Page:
St. Nicholas Day
"Nicholas, I beg of you,
Drop something into my shoe,
Something sweet or something sweeter.
Thank you, Saint and thank you, Peter!
Put your long red mantle on,
St. Nicholas, good and holy man,
Drive your sleigh from Amsterdam
And find us quickly if you can."
~ Traditional Dutch
Today is the feast day of Saint Nicholas, also known variously as Kris Kringle, Father Christmas, Santa Claus and many other names, all of which owe their folkloric origins to this early 4th century Christian Bishop of Myra in Asia Minor. Saint Nicholas is the patron saint of sailors, merchants, archers, repentant thieves, children, brewers, pawnbrokers, and students, and his legendary habit of secret gift-giving gave rise to the traditional model of Santa Claus through the Dutch tradition of Sinterklaas. Traditionally, Sinterklaas wears a long red cape or chasuble over a traditional white bishop's alb and sometimes red stola, dons a red mitre and ruby ring, and holds a gold-coloured crosier, a long ceremonial shepherd's staff with a fancy curled top. Sinterklaas carries a big, red book in which is written whether each child has been good or naughty in the past year.
For St. Nicholas Day, December 6th, we have the tartan "Claus of the North Pole."
Saint Nicholas (15 March 270 – 6 December 343) also called Nikolaos of Myra, was a historic 4th-century Christian saint and Greek Bishop of Myra, in Asia Minor (modern-day Demre, Turkey). Because of the many miracles attributed to his intercession, he is also known as "Nikolaos the Wonderworker."
St. Nicholas had a reputation for secret gift-giving, such as putting coins in the shoes of those who left them out for him, a practice now celebrated on his feast day. It is St. Nicholas who became the model for Santa Claus, from the Dutch Sinterklaas, a series of elisions and corruptions of the transliteration of "Saint Nikolaos".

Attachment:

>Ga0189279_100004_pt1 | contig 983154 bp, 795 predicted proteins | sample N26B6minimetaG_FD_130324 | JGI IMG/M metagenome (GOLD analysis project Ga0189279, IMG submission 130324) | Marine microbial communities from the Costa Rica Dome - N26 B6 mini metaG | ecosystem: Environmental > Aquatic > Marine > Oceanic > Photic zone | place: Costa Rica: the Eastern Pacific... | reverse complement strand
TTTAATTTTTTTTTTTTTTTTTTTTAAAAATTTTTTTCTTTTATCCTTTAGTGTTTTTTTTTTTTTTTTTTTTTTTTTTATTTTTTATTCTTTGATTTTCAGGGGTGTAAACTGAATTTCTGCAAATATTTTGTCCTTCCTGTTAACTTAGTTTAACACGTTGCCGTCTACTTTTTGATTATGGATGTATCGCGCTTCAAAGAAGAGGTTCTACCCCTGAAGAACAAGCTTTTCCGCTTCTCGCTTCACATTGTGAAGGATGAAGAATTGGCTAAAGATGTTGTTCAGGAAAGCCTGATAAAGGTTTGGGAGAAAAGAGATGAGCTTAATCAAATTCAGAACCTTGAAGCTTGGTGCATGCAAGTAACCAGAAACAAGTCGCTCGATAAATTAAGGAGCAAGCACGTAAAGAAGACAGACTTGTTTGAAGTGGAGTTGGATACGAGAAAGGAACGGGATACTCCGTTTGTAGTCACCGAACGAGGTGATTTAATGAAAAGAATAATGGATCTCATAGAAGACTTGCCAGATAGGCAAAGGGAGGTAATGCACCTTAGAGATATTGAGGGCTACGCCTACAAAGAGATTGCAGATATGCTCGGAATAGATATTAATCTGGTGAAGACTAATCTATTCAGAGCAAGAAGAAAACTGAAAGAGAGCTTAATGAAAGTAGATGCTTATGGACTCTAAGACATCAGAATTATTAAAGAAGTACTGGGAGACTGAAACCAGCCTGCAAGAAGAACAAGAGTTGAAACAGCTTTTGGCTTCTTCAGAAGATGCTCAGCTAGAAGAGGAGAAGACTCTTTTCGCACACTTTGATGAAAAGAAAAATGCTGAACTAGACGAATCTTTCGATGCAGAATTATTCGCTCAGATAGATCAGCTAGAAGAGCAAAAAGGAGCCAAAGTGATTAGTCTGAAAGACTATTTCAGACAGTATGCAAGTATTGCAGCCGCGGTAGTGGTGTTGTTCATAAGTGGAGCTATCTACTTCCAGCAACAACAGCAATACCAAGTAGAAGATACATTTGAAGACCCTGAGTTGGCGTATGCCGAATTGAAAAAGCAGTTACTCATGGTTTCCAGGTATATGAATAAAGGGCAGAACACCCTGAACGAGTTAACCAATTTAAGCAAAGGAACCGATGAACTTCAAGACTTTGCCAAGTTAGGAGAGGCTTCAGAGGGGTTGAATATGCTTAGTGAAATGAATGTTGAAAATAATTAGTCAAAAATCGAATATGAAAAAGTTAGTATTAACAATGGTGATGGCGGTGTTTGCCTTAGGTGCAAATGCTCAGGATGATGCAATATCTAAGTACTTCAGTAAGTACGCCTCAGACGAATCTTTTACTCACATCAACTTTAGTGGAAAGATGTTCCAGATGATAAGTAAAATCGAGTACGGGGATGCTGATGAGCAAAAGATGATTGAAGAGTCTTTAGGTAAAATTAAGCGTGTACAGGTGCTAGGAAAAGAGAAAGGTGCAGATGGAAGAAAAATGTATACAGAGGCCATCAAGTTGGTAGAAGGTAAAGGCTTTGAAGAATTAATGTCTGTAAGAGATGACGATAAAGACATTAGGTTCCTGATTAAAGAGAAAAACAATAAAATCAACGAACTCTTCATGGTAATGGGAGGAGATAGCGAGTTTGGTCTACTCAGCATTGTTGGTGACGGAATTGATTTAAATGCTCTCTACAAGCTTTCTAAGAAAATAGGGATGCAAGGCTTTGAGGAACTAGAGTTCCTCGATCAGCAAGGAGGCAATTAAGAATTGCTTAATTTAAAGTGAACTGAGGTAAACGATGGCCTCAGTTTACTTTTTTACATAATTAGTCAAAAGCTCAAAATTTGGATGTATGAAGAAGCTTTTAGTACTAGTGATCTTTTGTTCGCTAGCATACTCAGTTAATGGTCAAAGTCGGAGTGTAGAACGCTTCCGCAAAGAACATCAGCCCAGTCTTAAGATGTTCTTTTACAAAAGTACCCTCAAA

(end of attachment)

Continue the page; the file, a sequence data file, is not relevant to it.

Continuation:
St. Nicholas' most famous exploit involves a poor man with three daughters who could not afford a proper dowry for them. The father feared they would remain unmarried and in absence of any other possible employment, would descend into deep disgrace. Hearing of the girls' plight, Nicholas desired to aid them, but being too modest to help the family in public (and to save them the humiliation of accepting charity), he went to the house under the cover of night and threw three purses (one for each daughter) filled with gold coins through the window opening into the house.
This tartan was designed for the Clan Claus Society, a benevolent service organization, dedicated to bringing Christmas cheer in the true and sincere tradition of the Santa Claus Legend.
Colours: red is the traditional colour for Santa Claus; green is for the evergreen holly and mistletoe which represent Christmas traditions; the three bands of yellow represent the three bags of gold that St Nicholas of Myra gave the three daughters of the merchant; the two bands of white are for purity and the snow of the North Pole.
Click the picture of St. Nicholas for more on the folklore and interesting legends associated with St. Nicholas.